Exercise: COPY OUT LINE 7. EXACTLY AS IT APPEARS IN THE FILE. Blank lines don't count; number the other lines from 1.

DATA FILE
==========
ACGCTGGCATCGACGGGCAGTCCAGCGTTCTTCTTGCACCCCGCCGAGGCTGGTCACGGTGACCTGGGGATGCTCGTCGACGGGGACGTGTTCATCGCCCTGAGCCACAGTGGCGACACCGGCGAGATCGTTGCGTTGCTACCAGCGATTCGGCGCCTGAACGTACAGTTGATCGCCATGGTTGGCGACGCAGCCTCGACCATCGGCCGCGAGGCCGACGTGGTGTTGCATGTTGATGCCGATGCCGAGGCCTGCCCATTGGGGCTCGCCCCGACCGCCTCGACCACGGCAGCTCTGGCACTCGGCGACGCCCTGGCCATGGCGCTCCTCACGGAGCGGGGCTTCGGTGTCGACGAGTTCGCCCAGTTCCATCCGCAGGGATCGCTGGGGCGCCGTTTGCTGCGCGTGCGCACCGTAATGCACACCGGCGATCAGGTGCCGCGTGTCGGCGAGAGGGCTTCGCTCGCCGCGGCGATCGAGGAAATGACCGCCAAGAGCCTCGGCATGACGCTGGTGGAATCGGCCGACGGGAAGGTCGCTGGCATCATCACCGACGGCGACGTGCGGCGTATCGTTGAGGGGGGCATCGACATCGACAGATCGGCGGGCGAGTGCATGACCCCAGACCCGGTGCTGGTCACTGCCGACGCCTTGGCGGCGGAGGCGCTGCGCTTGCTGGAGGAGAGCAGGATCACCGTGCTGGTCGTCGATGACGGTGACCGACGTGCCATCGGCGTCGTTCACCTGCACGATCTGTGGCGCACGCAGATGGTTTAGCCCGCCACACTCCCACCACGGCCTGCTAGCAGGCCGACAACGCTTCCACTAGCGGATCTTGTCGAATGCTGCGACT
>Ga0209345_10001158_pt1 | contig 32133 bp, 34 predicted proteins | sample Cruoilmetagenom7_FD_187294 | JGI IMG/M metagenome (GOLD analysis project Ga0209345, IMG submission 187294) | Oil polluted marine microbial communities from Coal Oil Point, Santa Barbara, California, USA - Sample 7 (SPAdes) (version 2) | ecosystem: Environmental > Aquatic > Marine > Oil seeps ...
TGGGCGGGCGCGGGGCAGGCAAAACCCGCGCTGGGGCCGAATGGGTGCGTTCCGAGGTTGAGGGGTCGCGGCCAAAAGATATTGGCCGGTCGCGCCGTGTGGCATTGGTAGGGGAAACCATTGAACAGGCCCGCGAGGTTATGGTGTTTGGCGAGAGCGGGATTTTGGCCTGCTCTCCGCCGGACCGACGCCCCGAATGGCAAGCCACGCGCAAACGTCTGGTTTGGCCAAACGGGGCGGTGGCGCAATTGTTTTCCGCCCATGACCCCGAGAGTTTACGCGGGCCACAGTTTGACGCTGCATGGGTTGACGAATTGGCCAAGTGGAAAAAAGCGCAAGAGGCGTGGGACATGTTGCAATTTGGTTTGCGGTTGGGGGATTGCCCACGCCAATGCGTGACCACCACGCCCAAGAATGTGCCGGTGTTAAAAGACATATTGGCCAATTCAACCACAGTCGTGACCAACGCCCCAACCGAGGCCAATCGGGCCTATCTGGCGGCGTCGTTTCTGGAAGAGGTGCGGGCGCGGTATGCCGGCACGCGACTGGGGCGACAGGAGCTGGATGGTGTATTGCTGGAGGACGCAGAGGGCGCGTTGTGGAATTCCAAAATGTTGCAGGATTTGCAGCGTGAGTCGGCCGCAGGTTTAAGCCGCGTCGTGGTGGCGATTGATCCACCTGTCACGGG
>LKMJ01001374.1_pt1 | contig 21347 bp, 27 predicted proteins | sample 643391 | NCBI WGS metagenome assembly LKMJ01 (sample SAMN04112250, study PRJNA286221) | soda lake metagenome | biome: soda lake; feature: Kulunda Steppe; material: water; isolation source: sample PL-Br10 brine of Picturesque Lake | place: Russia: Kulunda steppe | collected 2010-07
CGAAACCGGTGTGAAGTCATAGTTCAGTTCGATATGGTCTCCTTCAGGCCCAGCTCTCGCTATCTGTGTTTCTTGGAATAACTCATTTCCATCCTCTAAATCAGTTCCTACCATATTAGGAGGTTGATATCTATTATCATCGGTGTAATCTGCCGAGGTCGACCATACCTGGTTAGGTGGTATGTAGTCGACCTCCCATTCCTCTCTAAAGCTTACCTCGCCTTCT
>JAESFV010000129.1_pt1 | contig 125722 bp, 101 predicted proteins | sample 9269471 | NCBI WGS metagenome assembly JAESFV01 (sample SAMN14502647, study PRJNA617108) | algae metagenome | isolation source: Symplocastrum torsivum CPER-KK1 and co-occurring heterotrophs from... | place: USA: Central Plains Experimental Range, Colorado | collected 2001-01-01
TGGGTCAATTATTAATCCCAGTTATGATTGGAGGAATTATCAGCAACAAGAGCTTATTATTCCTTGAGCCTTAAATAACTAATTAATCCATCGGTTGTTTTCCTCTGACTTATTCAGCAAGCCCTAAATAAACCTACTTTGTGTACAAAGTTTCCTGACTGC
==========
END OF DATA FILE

TGGGTCAATTATTAATCCCAGTTATGATTGGAGGAATTATCAGCAACAAGAGCTTATTATTCCTTGAGCCTTAAATAACTAATTAATCCATCGGTTGTTTTCCTCTGACTTATTCAGCAAGCCCTAAATAAACCTACTTTGTGTACAAAGTTTCCTGACTGC